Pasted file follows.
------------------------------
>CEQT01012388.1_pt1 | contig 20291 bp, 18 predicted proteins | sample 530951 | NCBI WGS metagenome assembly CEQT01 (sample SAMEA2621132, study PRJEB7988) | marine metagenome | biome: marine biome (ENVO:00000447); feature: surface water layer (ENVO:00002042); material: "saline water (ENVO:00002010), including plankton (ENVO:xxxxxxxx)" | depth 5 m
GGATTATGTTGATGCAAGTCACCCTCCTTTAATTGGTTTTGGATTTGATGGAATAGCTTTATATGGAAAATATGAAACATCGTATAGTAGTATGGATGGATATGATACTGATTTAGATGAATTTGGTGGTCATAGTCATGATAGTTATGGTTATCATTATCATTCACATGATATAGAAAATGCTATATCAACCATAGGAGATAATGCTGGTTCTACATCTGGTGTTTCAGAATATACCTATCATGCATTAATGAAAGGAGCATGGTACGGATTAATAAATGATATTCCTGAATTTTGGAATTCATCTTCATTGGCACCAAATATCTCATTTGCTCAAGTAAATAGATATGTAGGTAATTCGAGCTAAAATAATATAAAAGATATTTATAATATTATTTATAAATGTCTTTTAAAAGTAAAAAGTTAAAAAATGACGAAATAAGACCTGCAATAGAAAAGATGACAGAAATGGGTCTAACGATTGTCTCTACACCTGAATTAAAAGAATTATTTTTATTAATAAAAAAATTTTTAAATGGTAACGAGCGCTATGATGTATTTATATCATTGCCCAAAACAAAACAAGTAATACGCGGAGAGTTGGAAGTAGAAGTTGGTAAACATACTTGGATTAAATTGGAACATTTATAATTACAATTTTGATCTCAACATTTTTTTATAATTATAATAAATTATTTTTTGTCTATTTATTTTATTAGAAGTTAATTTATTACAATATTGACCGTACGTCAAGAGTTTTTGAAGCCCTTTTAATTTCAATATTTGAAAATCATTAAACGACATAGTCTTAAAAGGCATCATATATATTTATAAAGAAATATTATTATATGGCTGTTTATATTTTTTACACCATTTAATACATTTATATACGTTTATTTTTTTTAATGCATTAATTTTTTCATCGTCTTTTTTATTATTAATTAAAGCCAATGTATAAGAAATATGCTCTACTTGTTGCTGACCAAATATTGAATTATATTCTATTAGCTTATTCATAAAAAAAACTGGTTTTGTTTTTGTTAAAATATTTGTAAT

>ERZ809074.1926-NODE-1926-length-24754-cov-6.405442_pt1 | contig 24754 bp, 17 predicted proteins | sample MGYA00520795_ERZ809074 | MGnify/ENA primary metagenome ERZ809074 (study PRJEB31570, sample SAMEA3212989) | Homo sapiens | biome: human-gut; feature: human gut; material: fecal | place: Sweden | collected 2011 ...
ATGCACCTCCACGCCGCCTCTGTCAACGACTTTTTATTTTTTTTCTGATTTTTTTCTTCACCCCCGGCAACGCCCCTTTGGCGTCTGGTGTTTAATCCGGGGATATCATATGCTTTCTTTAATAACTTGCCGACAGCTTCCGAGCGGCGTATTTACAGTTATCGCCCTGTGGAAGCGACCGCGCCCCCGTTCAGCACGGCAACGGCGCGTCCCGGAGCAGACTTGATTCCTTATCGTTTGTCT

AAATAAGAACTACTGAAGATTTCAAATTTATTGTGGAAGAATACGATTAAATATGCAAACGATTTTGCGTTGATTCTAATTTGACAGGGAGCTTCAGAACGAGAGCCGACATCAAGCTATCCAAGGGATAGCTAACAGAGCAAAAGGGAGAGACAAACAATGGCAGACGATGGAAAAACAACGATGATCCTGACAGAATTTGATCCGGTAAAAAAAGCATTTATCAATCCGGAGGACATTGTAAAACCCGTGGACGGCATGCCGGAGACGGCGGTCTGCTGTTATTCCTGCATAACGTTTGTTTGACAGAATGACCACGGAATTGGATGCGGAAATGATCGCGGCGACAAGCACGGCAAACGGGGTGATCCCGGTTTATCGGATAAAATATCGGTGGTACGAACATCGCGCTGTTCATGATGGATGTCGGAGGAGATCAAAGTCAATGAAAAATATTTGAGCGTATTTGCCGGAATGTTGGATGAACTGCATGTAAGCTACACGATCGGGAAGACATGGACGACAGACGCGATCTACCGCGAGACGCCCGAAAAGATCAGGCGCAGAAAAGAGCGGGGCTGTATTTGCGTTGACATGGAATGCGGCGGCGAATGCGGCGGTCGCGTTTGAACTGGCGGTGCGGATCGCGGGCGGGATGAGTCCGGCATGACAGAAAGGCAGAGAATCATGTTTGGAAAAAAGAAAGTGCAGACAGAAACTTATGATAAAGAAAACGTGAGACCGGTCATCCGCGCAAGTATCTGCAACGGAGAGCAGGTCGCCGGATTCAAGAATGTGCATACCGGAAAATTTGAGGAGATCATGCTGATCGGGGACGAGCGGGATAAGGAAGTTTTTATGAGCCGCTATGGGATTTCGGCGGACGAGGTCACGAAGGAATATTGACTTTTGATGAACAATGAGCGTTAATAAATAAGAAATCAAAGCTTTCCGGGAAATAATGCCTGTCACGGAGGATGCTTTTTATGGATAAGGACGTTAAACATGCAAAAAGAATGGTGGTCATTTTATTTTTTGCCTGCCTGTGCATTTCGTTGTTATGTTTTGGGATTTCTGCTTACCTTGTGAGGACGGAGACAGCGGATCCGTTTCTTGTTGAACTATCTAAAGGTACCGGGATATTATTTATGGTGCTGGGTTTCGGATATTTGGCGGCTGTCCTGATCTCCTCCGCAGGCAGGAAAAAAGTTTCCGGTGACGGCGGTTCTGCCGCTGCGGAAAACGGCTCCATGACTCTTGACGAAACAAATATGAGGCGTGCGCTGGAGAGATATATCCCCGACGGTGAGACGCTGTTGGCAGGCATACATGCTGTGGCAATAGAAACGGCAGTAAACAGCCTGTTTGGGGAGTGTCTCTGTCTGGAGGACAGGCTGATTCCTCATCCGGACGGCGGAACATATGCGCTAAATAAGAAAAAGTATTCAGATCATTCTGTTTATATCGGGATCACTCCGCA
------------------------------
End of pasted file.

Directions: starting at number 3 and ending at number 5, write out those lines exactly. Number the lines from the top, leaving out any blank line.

>ERZ809074.1926-NODE-1926-length-24754-cov-6.405442_pt1 | contig 24754 bp, 17 predicted proteins | sample MGYA00520795_ERZ809074 | MGnify/ENA primary metagenome ERZ809074 (study PRJEB31570, sample SAMEA3212989) | Homo sapiens | biome: human-gut; feature: human gut; material: fecal | place: Sweden | collected 2011 ...
ATGCACCTCCACGCCGCCTCTGTCAACGACTTTTTATTTTTTTTCTGATTTTTTTCTTCACCCCCGGCAACGCCCCTTTGGCGTCTGGTGTTTAATCCGGGGATATCATATGCTTTCTTTAATAACTTGCCGACAGCTTCCGAGCGGCGTATTTACAGTTATCGCCCTGTGGAAGCGACCGCGCCCCCGTTCAGCACGGCAACGGCGCGTCCCGGAGCAGACTTGATTCCTTATCGTTTGTCT

AAATAAGAACTACTGAAGATTTCAAATTTATTGTGGAAGAATACGATTAAATATGCAAACGATTTTGCGTTGATTCTAATTTGACAGGGAGCTTCAGAACGAGAGCCGACATCAAGCTATCCAAGGGATAGCTAACAGAGCAAAAGGGAGAGACAAACAATGGCAGACGATGGAAAAACAACGATGATCCTGACAGAATTTGATCCGGTAAAAAAAGCATTTATCAATCCGGAGGACATTGTAAAACCCGTGGACGGCATGCCGGAGACGGCGGTCTGCTGTTATTCCTGCATAACGTTTGTTTGACAGAATGACCACGGAATTGGATGCGGAAATGATCGCGGCGACAAGCACGGCAAACGGGGTGATCCCGGTTTATCGGATAAAATATCGGTGGTACGAACATCGCGCTGTTCATGATGGATGTCGGAGGAGATCAAAGTCAATGAAAAATATTTGAGCGTATTTGCCGGAATGTTGGATGAACTGCATGTAAGCTACACGATCGGGAAGACATGGACGACAGACGCGATCTACCGCGAGACGCCCGAAAAGATCAGGCGCAGAAAAGAGCGGGGCTGTATTTGCGTTGACATGGAATGCGGCGGCGAATGCGGCGGTCGCGTTTGAACTGGCGGTGCGGATCGCGGGCGGGATGAGTCCGGCATGACAGAAAGGCAGAGAATCATGTTTGGAAAAAAGAAAGTGCAGACAGAAACTTATGATAAAGAAAACGTGAGACCGGTCATCCGCGCAAGTATCTGCAACGGAGAGCAGGTCGCCGGATTCAAGAATGTGCATACCGGAAAATTTGAGGAGATCATGCTGATCGGGGACGAGCGGGATAAGGAAGTTTTTATGAGCCGCTATGGGATTTCGGCGGACGAGGTCACGAAGGAATATTGACTTTTGATGAACAATGAGCGTTAATAAATAAGAAATCAAAGCTTTCCGGGAAATAATGCCTGTCACGGAGGATGCTTTTTATGGATAAGGACGTTAAACATGCAAAAAGAATGGTGGTCATTTTATTTTTTGCCTGCCTGTGCATTTCGTTGTTATGTTTTGGGATTTCTGCTTACCTTGTGAGGACGGAGACAGCGGATCCGTTTCTTGTTGAACTATCTAAAGGTACCGGGATATTATTTATGGTGCTGGGTTTCGGATATTTGGCGGCTGTCCTGATCTCCTCCGCAGGCAGGAAAAAAGTTTCCGGTGACGGCGGTTCTGCCGCTGCGGAAAACGGCTCCATGACTCTTGACGAAACAAATATGAGGCGTGCGCTGGAGAGATATATCCCCGACGGTGAGACGCTGTTGGCAGGCATACATGCTGTGGCAATAGAAACGGCAGTAAACAGCCTGTTTGGGGAGTGTCTCTGTCTGGAGGACAGGCTGATTCCTCATCCGGACGGCGGAACATATGCGCTAAATAAGAAAAAGTATTCAGATCATTCTGTTTATATCGGGATCACTCCGCA